Space shuttle Atlantis returns home safely

The space shuttle Atlantis returned back to Cape Canaveral in Florida this morning after its final scheduled mission.

By , SPACE.com Senior Writer

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    Space Shuttle Atlantis touches down to end Mission STS-132 at the Kennedy Space Center in Cape Canaveral, Florida May 26, 2010. Atlantis and its crew of six astronauts carried a new Russian-built module to the International Space Station and conducted three spacewalks to install new batteries and spare components on the outside of the orbital laboratory complex.
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The space shuttle Atlantis sailed back to Earth Wednesday to make a flawless landing in Florida, ending what is expected to be its final trip to space after 25 years of flight.

With two resounding sonic booms, Atlantis announced its arrival just minutes before landing at NASA's Kennedy Space Center with commander Kenneth Ham at the controls. Touchdown occurred at 8:48 a.m. EDT (1248 GMT) to cap the last scheduled mission for Atlantis.

"That was pretty sweet," Mission Control radioed Ham. "For you and your crew, that was a suiting end to an incredible mission."

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IN PICTURES: Space Shuttle Atlantis: STS-132

Rain showers that threatened to postpone the landing did not materialize, and Atlantis was able to land during its first planned opportunity. Returning to Earth with Ham were pilot Dominic "Tony" Antonelli and mission specialists Garrett Reisman, Michael Good, Stephen Bowen and Piers Sellers.

The astronauts completed a 12-day flight to the International Space Station to deliver a new Russian research room and a host of spare supplies, including new batteries and a communications antenna. The shuttle launched May 14.

"From our point of view it's been a very successful mission," Good told reporters Tuesday. "We took up a new space-to-ground antenna, a new six-pack of batteries... we brought up a new Russian module, so we added to the space inside of the International Space Station."

Storied history

Atlantis and her sister shuttles Endeavour and Discovery are due to be retired this year after two more missions, planned for September and November.

"This is the 32nd mission for Atlantis," mission specialist Stephen Bowen said Tuesday from space. "It's served our country really well. It's part of a legacy of exploration that we hope will continue."

Overall, Atlantis has travelled more than 120 million miles during its spaceflight career and visited quite a few destinations, including the former Russian Mir space station, the Hubble Space Telescope, and of course, the International Space Station.

"I hope that when she lands successfully... she'll go somewhere and get the respect she deserves as a ship of exploration," mission specialist Piers Sellers said in a video the Atlantis crew made from space to commemorate the shuttle's last mission.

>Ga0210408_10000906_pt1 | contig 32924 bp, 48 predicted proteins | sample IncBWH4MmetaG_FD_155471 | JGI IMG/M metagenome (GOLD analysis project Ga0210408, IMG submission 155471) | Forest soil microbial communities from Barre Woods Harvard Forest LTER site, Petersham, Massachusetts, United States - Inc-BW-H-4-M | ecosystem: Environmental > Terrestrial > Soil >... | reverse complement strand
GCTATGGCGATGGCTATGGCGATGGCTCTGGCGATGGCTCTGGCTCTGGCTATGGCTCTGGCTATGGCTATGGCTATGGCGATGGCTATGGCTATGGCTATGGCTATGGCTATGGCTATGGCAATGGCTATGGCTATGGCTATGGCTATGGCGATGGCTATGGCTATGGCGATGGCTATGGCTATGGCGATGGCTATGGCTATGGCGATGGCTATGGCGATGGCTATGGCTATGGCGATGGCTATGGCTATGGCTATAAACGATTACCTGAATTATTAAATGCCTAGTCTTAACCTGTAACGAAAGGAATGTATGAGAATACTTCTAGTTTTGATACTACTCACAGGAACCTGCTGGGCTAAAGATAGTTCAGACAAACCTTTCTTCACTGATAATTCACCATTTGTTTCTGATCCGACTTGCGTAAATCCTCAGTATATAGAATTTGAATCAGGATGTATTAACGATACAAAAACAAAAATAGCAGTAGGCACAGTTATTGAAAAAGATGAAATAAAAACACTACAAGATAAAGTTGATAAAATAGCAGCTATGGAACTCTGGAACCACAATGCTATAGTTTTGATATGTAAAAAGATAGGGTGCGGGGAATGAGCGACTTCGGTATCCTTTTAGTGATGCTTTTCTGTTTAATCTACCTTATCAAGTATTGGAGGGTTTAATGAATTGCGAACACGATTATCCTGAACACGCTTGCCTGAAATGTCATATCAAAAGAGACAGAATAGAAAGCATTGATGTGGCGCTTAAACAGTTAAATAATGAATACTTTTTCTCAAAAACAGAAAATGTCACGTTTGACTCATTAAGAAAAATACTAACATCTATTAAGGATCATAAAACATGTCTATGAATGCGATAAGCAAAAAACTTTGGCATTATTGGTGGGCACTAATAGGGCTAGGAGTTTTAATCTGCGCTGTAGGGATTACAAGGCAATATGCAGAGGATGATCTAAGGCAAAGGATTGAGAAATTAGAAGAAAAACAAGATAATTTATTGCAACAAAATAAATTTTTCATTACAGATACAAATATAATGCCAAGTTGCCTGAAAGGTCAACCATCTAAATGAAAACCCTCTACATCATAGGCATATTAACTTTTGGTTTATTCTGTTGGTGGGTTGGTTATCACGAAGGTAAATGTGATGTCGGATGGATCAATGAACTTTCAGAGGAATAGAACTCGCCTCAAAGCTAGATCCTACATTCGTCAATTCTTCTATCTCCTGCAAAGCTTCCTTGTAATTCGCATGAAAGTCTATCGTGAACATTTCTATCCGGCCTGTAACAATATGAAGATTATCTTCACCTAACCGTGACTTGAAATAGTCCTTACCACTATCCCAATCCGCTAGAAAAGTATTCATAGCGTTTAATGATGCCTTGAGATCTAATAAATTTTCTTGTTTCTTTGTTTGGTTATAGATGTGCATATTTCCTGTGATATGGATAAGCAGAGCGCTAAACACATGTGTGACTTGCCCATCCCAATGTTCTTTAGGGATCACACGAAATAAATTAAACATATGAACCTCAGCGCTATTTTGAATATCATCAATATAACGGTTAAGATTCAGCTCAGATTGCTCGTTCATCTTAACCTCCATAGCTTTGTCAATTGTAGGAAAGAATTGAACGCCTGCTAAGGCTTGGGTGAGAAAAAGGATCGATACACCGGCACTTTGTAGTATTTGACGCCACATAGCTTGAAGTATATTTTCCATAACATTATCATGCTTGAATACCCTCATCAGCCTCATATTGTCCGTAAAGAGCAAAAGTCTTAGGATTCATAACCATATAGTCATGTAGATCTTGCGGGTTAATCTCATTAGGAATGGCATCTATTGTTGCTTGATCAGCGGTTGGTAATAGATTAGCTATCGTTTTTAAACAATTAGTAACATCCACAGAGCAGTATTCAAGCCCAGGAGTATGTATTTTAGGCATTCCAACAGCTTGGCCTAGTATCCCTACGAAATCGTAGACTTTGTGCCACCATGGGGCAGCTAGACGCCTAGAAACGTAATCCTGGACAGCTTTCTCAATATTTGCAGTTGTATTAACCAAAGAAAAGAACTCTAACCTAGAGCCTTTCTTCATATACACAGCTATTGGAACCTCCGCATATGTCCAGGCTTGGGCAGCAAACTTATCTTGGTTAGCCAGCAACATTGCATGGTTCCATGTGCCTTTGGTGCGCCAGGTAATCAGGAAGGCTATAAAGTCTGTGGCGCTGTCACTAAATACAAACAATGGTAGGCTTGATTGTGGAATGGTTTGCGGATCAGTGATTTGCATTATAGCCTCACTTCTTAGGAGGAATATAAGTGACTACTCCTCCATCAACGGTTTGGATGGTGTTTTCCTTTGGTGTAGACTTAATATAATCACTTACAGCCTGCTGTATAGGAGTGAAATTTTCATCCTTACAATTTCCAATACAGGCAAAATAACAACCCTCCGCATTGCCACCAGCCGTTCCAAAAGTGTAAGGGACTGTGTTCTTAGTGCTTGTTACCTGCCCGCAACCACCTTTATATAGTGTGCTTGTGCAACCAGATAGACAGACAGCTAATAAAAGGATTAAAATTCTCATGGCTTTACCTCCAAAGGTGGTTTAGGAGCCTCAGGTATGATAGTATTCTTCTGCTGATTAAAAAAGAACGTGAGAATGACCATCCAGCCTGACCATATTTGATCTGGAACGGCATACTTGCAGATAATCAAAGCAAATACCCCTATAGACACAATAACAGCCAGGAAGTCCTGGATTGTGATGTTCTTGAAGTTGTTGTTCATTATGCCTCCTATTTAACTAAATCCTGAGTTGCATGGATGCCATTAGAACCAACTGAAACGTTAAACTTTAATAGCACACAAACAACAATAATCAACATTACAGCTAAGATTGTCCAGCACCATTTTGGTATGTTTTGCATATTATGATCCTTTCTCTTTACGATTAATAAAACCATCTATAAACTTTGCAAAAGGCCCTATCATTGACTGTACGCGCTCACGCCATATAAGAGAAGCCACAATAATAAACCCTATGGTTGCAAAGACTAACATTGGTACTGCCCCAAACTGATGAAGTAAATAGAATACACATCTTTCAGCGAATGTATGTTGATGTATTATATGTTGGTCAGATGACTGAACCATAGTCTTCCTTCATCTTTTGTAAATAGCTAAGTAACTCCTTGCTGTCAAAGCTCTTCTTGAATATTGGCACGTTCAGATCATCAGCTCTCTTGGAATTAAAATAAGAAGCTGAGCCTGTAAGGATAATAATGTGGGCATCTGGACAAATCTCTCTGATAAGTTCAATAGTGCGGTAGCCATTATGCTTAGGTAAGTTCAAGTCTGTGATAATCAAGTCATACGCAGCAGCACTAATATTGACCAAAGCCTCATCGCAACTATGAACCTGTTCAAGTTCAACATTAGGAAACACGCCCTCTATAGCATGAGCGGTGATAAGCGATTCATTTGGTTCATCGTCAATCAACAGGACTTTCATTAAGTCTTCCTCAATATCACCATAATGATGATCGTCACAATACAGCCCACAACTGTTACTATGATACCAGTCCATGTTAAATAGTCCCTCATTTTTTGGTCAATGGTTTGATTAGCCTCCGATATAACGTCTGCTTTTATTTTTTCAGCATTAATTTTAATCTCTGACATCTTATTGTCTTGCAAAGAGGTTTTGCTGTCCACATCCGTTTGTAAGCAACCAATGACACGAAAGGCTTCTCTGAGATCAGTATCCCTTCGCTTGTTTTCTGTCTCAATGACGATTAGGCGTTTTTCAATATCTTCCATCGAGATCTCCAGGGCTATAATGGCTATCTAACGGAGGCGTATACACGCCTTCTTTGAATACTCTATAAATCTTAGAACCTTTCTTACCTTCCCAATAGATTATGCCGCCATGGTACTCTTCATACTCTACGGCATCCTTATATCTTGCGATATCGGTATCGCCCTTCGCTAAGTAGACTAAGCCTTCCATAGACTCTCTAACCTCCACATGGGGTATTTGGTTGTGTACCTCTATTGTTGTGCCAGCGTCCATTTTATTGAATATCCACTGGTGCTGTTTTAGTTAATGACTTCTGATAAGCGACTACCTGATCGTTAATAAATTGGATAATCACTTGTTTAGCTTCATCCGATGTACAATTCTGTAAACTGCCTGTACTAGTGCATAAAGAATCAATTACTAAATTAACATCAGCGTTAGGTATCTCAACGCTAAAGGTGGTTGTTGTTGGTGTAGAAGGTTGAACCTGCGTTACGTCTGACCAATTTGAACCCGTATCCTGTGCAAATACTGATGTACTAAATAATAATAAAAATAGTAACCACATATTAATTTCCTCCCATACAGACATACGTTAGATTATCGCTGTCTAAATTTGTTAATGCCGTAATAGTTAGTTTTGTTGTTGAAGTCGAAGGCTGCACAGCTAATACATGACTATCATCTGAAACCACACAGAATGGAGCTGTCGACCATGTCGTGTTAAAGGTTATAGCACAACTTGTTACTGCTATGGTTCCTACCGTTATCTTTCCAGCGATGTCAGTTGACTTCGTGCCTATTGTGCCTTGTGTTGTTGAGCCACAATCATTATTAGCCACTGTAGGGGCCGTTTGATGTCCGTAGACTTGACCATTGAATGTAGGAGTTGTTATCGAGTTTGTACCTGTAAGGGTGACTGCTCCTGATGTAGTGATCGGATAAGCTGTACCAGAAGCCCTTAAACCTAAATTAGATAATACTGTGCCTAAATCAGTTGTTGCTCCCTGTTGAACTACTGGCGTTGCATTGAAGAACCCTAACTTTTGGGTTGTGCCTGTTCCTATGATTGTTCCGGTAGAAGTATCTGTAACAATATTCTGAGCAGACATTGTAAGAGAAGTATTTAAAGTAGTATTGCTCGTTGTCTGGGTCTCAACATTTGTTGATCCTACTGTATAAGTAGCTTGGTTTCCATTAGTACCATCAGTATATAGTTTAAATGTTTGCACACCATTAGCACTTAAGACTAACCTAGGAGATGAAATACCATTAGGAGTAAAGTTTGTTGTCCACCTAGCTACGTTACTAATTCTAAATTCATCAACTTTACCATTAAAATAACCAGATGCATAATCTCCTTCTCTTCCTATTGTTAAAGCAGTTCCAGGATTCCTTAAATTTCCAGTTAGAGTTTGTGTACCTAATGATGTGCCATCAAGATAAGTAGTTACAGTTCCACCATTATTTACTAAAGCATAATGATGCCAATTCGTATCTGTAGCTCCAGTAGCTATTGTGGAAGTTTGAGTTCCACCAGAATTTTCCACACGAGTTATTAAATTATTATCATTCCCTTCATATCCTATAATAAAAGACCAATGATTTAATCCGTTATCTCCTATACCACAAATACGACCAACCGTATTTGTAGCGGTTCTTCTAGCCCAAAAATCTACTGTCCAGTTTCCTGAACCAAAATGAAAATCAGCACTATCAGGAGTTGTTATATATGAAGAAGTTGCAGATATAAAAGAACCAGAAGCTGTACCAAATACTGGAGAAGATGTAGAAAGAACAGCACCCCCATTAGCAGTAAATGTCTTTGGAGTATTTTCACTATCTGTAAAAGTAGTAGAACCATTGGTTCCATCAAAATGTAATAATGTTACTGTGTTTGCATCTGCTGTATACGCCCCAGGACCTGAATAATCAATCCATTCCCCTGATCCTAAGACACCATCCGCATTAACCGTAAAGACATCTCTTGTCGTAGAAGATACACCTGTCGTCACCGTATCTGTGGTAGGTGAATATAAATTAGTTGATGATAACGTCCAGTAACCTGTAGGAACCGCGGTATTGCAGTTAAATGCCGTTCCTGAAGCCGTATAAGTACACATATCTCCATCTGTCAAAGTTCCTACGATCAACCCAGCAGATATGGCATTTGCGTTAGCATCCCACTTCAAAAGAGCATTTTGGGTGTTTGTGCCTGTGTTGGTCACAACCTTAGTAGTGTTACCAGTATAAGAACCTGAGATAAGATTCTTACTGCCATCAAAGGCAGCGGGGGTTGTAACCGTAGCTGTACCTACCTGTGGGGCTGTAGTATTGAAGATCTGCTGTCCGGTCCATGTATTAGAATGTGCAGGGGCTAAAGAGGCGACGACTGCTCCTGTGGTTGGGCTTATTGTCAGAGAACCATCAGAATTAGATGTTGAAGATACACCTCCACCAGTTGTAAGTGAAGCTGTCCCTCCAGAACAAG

On this trip the astronauts carried with them an American flag flown on Atlantis' first flight, the STS-51J mission in October 1985.

The orbiter is named after the RV Atlantis, a two-masted sailing ship that served as a research vessel for the Woods Hole Oceanographic Institute in Woods Hole, Mass.

"She has definitely lived up to her name over the past 20 years or so," Bowen said.

Shuttle retirement

After retirement, all three space shuttles will be sent to museums around the country, while NASA focuses on the next step in human spaceflight.

U.S. President Barack Obama has proposed encouraging private companies to develop the next spaceships to carry astronauts to low-Earth orbit and the space station. Meanwhile, NASA would work on designing a heavy-lift vehicle that could propel humans farther out in the solar system to visit an asteroid or Mars.

Though this mission is the final planned flight for Atlantis, there is a chance the shuttle could fly again. The orbiter is slated to be the backup shuttle for the last planned mission, the STS-134 flight of Endeavour in late November. If there is an emergency with that shuttle, Atlantis could lift off to rescue the astronauts.

To be safe, NASA will process Atlantis one last time on the ground so it is ready for launch if necessary.

Some within NASA and Congress hope to secure funding to turn that rescue mission into one more final shuttle flight to deliver even more supplies to the space station. If approved by the White House, that mission would likely fly in June 2011.

Outfitting the station

Ham and his crew departed the space station on Sunday, capping off a hectic mission that included three spacewalks to install the new parts on the orbiting lab.

The new hardware will help outfit the station for the era after the space shuttles retire, taking with them their large cargo-carrying capacity. Russian Soyuz spacecraft and unmanned Russian and commercial cargo vehicles will continue to travel to the orbiting lab, but none can fit payloads as large as the shuttles can.

This flight of Atlantis was the third of five shuttle missions planned for 2010.

"She's been an amazing ship and it's an honor to have served upon her," Reisman said.

SPACE.com is providing complete coverage of Atlantis' STS-132 mission to the International Space Station with Senior Writer Clara Moskowitz in Cape Canaveral, Fla., and Managing Editor Tariq Malik based in New York. Click here for shuttle mission updates and a link to NASA TV.

IN PICTURES: Space Shuttle Atlantis: STS-132

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